Maiden mission a success
Sometimes, you just can't help but be overwhelmed by what today's technology can achieve. It seems like just yesterday we were marvelling at driverless cars, and now... a humanoid robot that dives for sunken treasure?
Well, this is precisely what a professor and his students have invented. Named OceanOne, the robot had successfully completed its maiden mission – salvaging items from the La Lune shipwreck, about 30 kilometres off the coast of the port of Toulon in France. Sunk in 1664, it had been the flagship of Louis XIV. Since its discovery in 1993 at a depth of hundred feet, no one had ever explored the wreck before.
Not in person, anyway.
Now, through the eyes of OceanOne (More specifically, two cameras in the front of the robot's head to give it stereoscopic vision, allowing the operator to see what the robot “sees”), Professor Oussama Khatib manipulated the movements of the robot with eight multi-directional thrusters. As the robot gracefully manoeuvred itself over the wreck, the professor and his team remained dry on board a ship, using a joystick to remotely control the robot's movements.
At the end of this mission, as the recovery basket was brought on board, the professor and crew laid eyes on ancient artefacts from days gone by, including an grapefruit-sized vase (which the robot had retrieved from the wreck using its fingers) that no human hands has touched for more than 350 years.
Evidently, their hard work had paid off, as they celebrated with bottles of champagne.
For the past several years, Professor Khatib (professor of computer science at Stanford University in California) his students had been developing the humanoid diving robot. Now, its capabilities have exceeded all expectations. The robot was given a humanoid form, with a head with two eyes, a torso and two arms. The “tail” section contains the computers, batteries and eight thrusters.
Through haptic feedback sensors, finely articulated joints and artificial intelligence, the operator can control the movements of the robot, telling it to grip, pause and move in three directions. He sees what the robot sees through the eyes. The hands contain sensors that indicate whether an object is hard or soft, or whether it weighs a few grams or a few kilogram’s.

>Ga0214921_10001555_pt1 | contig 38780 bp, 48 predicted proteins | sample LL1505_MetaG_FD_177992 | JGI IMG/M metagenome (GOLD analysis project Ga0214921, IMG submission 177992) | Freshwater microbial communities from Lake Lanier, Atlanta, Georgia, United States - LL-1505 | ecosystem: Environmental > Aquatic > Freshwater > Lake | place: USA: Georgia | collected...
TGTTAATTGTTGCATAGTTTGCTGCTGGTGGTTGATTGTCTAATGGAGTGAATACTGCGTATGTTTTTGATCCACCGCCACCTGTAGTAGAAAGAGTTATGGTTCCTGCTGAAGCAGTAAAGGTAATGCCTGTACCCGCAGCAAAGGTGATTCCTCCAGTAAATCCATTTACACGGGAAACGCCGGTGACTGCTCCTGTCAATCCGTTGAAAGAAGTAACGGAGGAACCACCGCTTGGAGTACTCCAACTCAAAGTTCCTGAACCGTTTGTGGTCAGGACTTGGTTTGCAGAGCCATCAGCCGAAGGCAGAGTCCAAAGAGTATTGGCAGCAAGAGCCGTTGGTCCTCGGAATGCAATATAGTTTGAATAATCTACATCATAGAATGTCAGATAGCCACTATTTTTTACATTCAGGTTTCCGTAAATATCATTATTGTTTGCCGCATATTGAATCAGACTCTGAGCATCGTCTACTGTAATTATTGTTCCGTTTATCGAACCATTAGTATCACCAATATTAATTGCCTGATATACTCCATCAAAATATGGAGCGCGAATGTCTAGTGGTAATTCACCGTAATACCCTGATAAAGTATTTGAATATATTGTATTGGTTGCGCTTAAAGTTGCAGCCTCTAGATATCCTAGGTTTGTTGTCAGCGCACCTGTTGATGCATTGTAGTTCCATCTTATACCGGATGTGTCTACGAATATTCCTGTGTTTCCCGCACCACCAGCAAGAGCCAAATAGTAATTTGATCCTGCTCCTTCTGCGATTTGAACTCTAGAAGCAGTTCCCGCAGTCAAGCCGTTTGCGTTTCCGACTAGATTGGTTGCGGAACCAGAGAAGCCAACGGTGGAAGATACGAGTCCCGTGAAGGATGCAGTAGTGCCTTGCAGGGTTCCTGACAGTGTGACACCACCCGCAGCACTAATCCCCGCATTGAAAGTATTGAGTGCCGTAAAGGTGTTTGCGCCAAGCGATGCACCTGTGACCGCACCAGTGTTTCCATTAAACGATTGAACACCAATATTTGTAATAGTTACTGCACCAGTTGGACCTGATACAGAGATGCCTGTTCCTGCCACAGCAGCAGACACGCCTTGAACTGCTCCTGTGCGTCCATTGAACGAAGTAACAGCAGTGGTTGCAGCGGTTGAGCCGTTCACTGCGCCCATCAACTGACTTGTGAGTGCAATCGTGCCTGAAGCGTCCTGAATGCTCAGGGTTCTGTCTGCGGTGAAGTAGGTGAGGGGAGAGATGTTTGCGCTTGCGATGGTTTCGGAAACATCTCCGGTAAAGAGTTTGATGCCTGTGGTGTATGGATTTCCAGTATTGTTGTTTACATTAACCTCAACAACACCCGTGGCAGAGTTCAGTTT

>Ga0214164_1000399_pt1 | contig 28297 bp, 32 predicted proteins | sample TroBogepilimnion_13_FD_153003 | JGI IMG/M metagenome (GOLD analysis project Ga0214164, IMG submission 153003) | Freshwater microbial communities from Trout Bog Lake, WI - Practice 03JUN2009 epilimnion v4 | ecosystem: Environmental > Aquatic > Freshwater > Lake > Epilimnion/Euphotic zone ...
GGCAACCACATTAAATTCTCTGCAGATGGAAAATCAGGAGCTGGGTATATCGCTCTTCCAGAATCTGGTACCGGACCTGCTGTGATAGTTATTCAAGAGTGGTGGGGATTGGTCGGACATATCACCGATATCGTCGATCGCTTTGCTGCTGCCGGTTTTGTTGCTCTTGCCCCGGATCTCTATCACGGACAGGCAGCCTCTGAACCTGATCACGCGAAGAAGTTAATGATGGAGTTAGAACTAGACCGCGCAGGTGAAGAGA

What's more, the robot even has sensors that allow it to gauge ocean current and turbulence, so that it can automatically activate thrusters to remain in place, without the operator having to intervene.
Although the dive at La Luna was just at 100 metres depth, OceanOne has been constructed to withstand dives of up to a thousand metres – as its sensible areas have been filled with oil – without developing any problems.
The need for such a robot stems from the study of deepsea coral reefs in the Red Sea. There are limits to how deep and how long human divers can remain underwater, not to mention the need for decompression stops and the inherent danger in any diving operation. Diving robots, on the other hand, present no such issues.
And with OceanOne, the operator is in complete control of the robot and what it does. “You can feel exactly what the robot is doing. It's almost like you are there; with the sense of touch, you create a new dimension of perception,” said Professor Khatib.
With the excitement of the maiden expedition under their belts, Professor Khatib's team has returned to their University where they will continue to fine-tune the operations of OceanOne. From this initial success, one can look forward to a future in which robotic divers are sent in place of human divers in dangerous locations, working at places like pipelines and oil platforms, or in crisis situations like the nuclear accident at Fukushima.